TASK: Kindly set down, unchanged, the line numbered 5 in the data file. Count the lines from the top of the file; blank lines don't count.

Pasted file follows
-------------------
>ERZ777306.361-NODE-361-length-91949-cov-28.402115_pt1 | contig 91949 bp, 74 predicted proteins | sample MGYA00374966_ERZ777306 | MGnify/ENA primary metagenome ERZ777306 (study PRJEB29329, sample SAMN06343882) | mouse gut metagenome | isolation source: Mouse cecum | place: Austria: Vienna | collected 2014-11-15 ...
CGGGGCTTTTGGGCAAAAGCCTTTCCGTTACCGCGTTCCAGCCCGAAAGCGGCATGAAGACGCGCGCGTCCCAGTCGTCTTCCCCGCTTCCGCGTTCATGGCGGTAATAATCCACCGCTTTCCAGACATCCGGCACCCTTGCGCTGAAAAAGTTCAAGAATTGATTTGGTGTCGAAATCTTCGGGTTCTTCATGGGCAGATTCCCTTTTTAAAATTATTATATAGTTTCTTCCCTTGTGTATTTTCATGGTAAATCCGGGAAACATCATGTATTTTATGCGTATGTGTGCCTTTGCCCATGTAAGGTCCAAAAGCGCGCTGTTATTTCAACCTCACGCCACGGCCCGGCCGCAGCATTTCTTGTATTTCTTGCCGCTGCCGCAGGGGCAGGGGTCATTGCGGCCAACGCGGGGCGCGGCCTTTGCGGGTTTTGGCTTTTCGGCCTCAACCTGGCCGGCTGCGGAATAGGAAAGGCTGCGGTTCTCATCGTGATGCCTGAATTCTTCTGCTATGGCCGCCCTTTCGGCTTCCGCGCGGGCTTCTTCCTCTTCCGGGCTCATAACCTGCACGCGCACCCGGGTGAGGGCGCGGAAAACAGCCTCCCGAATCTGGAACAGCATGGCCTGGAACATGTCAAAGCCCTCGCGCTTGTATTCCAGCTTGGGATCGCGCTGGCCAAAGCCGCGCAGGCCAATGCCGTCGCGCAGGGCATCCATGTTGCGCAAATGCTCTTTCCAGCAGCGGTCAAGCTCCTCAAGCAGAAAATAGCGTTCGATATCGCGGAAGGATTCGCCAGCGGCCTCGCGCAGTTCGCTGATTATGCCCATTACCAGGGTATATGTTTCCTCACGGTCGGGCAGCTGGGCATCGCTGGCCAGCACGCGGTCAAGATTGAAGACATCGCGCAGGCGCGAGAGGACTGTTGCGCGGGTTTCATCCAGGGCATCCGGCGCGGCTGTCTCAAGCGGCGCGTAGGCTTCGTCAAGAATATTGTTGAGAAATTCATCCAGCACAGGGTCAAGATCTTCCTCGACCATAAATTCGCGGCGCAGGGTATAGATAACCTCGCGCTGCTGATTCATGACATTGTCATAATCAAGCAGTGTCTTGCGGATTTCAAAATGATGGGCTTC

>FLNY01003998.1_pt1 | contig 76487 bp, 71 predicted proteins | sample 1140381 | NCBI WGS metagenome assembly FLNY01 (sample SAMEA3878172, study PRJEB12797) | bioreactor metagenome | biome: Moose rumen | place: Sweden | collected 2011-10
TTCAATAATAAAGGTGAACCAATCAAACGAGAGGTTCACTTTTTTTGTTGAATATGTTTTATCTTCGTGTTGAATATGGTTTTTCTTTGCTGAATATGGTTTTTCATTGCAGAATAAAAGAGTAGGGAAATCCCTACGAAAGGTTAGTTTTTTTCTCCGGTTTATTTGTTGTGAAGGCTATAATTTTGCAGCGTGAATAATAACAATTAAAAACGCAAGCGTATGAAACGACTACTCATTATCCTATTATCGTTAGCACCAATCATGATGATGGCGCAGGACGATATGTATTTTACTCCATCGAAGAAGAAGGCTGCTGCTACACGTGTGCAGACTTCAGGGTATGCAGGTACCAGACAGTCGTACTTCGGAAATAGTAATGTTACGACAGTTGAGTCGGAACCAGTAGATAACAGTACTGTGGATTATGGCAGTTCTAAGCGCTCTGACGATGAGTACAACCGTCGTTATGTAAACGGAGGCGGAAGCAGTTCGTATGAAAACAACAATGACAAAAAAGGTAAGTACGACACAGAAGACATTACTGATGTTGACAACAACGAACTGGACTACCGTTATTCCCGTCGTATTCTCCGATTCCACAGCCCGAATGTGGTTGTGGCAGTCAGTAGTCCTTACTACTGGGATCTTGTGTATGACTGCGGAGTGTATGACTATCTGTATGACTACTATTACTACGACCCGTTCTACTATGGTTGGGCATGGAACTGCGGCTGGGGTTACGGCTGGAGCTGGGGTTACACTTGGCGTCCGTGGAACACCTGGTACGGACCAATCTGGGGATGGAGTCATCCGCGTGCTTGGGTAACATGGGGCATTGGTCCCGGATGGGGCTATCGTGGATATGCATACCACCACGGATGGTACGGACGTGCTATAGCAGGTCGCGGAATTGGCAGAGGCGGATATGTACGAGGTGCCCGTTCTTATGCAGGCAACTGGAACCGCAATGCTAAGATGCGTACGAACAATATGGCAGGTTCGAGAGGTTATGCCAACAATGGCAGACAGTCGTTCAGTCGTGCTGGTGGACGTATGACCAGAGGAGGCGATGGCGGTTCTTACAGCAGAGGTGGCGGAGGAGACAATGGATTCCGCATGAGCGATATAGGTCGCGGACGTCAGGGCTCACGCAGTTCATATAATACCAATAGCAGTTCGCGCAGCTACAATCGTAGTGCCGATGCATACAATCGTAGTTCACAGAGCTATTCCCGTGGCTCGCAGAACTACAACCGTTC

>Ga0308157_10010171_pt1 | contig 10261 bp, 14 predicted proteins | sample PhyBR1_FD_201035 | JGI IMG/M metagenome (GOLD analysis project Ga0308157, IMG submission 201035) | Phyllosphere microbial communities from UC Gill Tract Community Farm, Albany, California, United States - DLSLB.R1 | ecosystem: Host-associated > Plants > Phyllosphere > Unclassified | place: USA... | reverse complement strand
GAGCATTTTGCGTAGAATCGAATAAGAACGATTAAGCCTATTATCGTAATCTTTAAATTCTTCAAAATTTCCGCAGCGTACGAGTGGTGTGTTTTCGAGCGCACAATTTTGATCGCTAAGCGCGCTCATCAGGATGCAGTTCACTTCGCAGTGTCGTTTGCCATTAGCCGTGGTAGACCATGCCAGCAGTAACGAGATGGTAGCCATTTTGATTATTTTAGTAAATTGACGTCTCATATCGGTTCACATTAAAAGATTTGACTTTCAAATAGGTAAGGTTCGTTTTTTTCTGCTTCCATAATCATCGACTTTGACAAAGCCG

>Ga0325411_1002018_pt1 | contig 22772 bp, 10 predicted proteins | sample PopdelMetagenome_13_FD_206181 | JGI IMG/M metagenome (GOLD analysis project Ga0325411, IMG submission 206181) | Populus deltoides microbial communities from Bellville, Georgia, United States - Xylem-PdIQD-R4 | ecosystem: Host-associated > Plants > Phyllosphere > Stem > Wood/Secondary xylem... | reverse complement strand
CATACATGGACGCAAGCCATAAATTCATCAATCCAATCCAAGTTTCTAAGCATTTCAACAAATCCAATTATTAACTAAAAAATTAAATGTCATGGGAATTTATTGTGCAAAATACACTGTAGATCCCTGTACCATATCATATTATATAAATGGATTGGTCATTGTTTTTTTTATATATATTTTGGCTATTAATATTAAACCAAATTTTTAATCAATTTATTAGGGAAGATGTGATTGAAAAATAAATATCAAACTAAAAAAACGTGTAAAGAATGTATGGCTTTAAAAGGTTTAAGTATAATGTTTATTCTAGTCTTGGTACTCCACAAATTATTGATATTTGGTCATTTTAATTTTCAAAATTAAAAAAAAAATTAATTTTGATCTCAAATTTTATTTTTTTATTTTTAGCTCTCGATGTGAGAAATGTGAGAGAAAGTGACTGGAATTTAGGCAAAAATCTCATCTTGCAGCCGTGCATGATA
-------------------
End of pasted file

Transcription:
>Ga0308157_10010171_pt1 | contig 10261 bp, 14 predicted proteins | sample PhyBR1_FD_201035 | JGI IMG/M metagenome (GOLD analysis project Ga0308157, IMG submission 201035) | Phyllosphere microbial communities from UC Gill Tract Community Farm, Albany, California, United States - DLSLB.R1 | ecosystem: Host-associated > Plants > Phyllosphere > Unclassified | place: USA... | reverse complement strand